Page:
They employed several different approaches to find that the Australian media are quite centrist, with very few outlets being statistically distinguishable from the middle of Australian politics. The minor exceptions were the ABC channel 2 and perhaps the Melbourne Age in its news slant in the 2004 election. These media slants were small.

    Australian newspapers tended to endorse the coalition in the federal elections from 1996 to 2007 although The Australian, right-wing rag that it is in your eyes, backed the ALP in 2007! I agree that this was a serious lapse of judgement.

    The editorial election endorsements data series should have been long because some newspapers back winners just before they win and oppose the re-election of tired and smelly governments that have being there too long no matter what the party. Murdoch makes making himself the new best friend of the next Prime Minister his business strategy.

  9. @JB Cairns
    ….er, sorry, JB …. must have been a senior moment .. forgot to write “fiasco”. “ill-conceived” and “dud” in inverted commas in my original comment, to reflect our hard-working press?
    Let’s say it was a crude attempt to lure TerjeP into responding to the bait (where are you, TerjeP?).
    So yes, JB, I’m aware that the rates of house fires and deaths during the laying of pink batts were the same during the government scheme as they were during the pre government scheme installations. So why wasn’t this reported in our free, hard-hitting, investigative press?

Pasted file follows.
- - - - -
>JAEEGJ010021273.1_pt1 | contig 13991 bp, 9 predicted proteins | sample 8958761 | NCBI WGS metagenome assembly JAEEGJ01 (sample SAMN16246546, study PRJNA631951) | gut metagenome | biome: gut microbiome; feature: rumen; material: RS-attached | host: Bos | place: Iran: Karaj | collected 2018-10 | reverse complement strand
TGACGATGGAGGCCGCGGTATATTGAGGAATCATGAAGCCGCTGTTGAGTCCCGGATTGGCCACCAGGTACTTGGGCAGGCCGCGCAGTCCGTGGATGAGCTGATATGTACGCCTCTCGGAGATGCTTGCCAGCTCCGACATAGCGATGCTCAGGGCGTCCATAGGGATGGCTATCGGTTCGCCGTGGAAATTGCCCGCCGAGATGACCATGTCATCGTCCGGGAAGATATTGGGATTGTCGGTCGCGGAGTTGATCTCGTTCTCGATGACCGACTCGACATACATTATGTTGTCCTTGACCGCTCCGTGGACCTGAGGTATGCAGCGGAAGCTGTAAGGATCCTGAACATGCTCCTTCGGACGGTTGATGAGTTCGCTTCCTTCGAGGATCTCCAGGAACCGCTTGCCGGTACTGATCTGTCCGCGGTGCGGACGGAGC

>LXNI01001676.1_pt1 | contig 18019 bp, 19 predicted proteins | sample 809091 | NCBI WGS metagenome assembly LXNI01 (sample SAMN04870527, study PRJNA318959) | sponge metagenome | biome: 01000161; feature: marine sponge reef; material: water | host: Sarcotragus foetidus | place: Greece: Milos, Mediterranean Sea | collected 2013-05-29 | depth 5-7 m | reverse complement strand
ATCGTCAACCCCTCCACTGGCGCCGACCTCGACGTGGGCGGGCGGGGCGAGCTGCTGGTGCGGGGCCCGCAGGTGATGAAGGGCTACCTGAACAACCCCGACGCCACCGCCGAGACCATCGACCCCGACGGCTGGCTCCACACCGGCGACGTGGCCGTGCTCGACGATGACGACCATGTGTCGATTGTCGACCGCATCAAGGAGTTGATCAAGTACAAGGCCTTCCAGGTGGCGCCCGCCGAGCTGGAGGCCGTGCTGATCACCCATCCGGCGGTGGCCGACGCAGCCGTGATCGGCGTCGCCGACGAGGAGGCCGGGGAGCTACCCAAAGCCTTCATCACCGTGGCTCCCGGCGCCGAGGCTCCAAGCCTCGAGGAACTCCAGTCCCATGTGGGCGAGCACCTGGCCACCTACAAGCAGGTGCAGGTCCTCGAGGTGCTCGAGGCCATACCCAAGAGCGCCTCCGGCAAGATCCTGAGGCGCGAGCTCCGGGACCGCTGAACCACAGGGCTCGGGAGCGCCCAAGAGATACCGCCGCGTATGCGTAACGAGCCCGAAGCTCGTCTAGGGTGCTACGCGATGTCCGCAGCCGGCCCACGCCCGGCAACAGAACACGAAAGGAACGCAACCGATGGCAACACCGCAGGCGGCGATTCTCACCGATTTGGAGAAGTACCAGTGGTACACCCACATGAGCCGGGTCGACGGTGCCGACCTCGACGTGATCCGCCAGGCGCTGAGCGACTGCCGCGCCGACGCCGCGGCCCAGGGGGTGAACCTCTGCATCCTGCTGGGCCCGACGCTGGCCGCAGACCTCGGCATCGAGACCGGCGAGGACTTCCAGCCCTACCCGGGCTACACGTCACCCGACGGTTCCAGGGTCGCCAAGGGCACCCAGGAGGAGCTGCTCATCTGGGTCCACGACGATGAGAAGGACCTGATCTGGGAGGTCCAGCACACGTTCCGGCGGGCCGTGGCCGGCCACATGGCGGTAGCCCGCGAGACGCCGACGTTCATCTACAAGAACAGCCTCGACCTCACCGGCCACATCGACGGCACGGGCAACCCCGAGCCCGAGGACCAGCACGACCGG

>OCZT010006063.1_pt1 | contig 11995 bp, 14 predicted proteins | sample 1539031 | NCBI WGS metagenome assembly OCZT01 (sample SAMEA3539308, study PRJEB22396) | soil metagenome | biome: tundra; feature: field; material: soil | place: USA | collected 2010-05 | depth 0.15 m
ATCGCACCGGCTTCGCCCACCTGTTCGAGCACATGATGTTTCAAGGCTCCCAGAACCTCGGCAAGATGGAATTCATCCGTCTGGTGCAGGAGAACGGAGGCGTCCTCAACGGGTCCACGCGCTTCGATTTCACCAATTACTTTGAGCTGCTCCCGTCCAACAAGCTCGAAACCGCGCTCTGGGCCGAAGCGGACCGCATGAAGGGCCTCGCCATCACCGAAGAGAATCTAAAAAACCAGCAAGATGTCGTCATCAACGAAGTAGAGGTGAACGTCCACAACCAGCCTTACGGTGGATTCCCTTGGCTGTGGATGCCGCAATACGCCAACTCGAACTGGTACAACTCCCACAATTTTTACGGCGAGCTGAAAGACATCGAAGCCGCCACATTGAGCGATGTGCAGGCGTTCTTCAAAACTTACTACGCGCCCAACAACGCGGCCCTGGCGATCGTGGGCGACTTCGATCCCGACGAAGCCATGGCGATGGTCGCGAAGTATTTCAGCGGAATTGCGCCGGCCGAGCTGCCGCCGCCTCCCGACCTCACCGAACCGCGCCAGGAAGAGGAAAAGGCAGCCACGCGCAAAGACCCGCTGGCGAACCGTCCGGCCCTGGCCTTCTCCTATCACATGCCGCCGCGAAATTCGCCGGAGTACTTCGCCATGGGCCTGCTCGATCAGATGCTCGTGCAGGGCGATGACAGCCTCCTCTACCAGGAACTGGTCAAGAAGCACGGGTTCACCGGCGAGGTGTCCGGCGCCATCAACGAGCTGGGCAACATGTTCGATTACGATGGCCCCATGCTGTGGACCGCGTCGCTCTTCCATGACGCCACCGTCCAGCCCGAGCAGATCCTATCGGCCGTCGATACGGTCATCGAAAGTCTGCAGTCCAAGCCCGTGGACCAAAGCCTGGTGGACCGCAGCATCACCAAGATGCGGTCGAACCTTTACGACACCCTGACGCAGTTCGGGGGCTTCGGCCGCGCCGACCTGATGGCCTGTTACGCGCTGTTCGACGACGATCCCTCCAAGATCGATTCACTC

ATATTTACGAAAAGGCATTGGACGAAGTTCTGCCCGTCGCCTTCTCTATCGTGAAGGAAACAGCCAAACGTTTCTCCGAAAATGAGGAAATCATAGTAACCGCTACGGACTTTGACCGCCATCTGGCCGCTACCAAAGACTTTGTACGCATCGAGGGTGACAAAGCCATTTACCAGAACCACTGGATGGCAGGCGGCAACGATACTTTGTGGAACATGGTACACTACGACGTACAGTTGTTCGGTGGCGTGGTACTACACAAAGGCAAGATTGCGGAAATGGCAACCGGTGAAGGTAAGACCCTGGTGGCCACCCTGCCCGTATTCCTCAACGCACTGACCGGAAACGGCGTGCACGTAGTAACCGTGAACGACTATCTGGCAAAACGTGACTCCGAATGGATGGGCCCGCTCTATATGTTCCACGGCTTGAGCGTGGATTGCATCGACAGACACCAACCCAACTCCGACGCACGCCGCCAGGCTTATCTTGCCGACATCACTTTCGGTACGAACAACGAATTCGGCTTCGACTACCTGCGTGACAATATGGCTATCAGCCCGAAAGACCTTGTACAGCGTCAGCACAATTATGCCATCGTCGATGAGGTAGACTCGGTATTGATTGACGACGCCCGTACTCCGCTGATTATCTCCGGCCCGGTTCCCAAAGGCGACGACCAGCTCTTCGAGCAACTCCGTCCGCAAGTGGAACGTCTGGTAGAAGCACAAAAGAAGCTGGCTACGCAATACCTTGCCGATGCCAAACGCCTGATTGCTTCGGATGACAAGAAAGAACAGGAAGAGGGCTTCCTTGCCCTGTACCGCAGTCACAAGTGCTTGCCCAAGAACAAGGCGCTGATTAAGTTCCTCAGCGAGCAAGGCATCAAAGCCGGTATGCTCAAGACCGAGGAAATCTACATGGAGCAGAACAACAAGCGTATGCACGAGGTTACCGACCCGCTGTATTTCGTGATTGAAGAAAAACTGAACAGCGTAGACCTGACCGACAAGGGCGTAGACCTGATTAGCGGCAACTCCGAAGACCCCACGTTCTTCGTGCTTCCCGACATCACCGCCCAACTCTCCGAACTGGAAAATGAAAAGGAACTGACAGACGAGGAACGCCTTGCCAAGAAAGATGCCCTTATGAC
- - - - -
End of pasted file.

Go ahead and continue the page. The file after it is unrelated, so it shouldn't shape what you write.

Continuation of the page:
Once this fact was known, why didn’t the government reintroduce the scheme?
    Why did they stop support for the installation of solar panels?
    Better still, why didn’t the government become a wholesaler of panels to be sold off at cost? Shit, sorry, sorry: that’s socialistic, isn’t it? (I keep forgetting: capitalism good; soliciasm worse – see? I can’t even SAY the word!)
    That aside and totally irrelevant, I note that Ergon, a power supplier in Queensland (the sunshine state for you southern tossers) has announced that 500 employees are to be laid off because “demand has dropped off”!!!!! (Note the shock & awe?)
    Hey, Tony baby, what a chance for a photo op, eh? You, in hard hat, outside an Ergon plant, backdrop of “sacked workers” with appropriate signs (why not start off with “You don’t turn ME on, Juliar”; and your grab is” .. the reckless spending (got it TerjeP?) on the pink batt fiasco and the ill-conceived solar panel scheme has caused the loss of jobs of these (here, dramatically point to to “workers”) poor workers”
    I will cover Julia’s “lie” and the BER if TerjeP has had time to respond.

  10. I just think the mainstream news is utterly useless right now. It consists of Murdoch and his loyal opposition. Bland, hopeless, most of it not newsworthy, and missing all the important stuff. Nothing against the bankers. No report on the bankster stealing spree. Playing down the economic disaster that this stealing spree has had in the US particularly. Big news seems to be captured news.

    One highlight is Russia Today. Probably run by the modern version of the KGB it shows how time can change everything. Moscow used to be “a place where people lie all the time” and yet now Russia today is about the only place you can get real news about the US on cable.

  11. @Jim Rose

    Jim have you really had a good look at that study? Here are some of the weird and wonderful bits in it I came across for starters which you failed to mention.

    – The biggest red ragger in the country is indicated to be …….. The Australian Financial Review??!!!
    – The Daily Telegraph is as balanced as Radio National ?????????????!!!!!!!!!!!! and both are near perfectly balanced by their criteria?! And the Tele makes 4 times more mentions of ‘Public Intellectuals’ as RN. What a powerhouse! Or maybe I should be wondering ‘so what?’.